Forecasting Commodity Markets: The Importance of Leading Indicators

One thing that procurement organizations tend to fail to ask is: "Why?" We gather, we analyze, we structure, we respond, we negotiate and we manage -- but we don't ask anything that might be extraneous or otherwise non-core. Simply put, we don't ask: "Why?" But asking "why" can lead to fundamental observations and breakthroughs that can help us track everything from commodity market trends to potential supplier behaviors. "Why" forces us to dig below the surface. And it's at the core of what MetalMiner, Spend Matters' sister publication, recently asked when it suggested 5 economic indicators impacting metals markets. The author of the column, Lisa Reisman (my wife and partner in supply chain crime), posits that something as routine as reading the news headlines and thinking through what they impact can help us analyze where markets might be headed.

Lisa suggests that in forecasting metals prices, we should filter out the noise of things like isolating weekly raw steel production as a key indicator, because if you ask why the numbers go up or down, it has little to do with real demand or economic output -- at least in the short term. For example, in one week where utilization increased slightly, Lisa suggests that "capacity has been heavily orchestrated by the mills to match demand and not 'too much capacity coming on too fast.'" Other areas Lisa considers as leading indicators -- but that require further analysis below the surface, including looking at how indicators relate to each other -- include inflation, import / export prices and PPI. Increasingly, it's become important to ask "why" in the context of multiple leading indicators -- in some cases a dozen or more depending on the commodity. Lisa questions: "Why do we draw on each of these measures, you may ask? Because some of these indicators begin to explain the unexplainable." Further, "As commodity volatility has become a standard operating condition for all metal buying organizations, our forecasting tools and resources need to become more robust. The interplay of variables ... along with dozens of others should become a part of every metal buying organization’s commodity dashboard."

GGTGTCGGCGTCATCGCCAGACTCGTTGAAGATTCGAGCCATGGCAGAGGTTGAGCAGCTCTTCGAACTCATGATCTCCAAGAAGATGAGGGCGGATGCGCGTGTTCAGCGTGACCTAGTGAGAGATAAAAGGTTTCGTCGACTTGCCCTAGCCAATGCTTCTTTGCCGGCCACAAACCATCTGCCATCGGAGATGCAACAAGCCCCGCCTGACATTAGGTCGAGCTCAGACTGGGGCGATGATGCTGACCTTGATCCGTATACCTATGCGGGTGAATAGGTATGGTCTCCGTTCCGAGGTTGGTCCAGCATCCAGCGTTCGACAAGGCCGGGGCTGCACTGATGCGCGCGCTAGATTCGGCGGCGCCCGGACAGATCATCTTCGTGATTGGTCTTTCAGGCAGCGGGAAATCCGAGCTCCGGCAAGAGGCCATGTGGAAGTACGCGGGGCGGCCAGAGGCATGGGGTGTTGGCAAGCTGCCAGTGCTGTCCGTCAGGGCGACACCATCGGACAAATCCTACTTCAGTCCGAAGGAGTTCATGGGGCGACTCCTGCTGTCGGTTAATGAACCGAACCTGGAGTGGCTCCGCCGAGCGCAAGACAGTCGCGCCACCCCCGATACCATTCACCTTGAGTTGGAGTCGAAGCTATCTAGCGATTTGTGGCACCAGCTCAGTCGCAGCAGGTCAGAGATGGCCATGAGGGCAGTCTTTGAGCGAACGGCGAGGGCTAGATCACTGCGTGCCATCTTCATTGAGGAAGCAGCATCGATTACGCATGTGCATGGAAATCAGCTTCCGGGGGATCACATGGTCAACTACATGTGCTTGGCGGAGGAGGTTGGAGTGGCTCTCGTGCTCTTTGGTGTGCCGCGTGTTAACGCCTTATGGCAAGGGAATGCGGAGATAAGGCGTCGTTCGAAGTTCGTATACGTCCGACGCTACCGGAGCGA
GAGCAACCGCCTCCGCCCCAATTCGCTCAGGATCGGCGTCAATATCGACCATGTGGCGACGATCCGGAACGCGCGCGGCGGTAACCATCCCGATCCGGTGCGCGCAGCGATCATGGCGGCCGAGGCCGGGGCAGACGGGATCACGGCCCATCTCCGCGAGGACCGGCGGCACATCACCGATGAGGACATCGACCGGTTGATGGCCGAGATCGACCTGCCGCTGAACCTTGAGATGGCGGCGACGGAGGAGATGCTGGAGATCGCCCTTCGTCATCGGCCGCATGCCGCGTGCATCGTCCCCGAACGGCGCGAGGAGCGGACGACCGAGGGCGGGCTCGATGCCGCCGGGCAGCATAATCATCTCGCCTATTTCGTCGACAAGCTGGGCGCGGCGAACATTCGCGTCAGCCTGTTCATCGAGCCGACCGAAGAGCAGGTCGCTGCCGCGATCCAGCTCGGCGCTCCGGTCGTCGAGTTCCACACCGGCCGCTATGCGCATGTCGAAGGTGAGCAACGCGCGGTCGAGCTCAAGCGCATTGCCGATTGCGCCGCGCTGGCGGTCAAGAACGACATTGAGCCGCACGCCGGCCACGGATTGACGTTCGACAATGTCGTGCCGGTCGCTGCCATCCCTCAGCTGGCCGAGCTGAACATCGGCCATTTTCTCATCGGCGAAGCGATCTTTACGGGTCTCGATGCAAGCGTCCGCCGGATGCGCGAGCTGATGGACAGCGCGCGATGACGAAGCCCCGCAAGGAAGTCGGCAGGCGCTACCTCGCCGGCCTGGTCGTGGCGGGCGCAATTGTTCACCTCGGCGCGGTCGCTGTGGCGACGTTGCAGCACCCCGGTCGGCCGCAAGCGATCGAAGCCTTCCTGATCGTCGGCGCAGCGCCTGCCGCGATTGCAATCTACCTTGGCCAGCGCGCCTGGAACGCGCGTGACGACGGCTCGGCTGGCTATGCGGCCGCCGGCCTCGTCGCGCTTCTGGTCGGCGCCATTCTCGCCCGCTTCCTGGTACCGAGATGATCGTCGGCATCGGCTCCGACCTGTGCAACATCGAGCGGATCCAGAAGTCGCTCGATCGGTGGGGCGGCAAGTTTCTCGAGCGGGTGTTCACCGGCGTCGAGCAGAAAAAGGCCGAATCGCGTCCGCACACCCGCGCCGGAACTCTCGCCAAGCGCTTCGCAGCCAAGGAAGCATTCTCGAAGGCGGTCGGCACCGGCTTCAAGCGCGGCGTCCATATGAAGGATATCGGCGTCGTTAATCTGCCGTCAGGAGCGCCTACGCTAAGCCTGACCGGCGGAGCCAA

Are you ready to ask "why" in the context of all of the leading indicators for the commodities in which you manage -- or your organization manages -- not to mention examining the interplay between them? If not, you might as well wait for your next spend visibility refresh to get a commodity view from a rear-view window -- versus looking out at the road and making educated bets on the curves and hills that lie ahead.

Jason Busch

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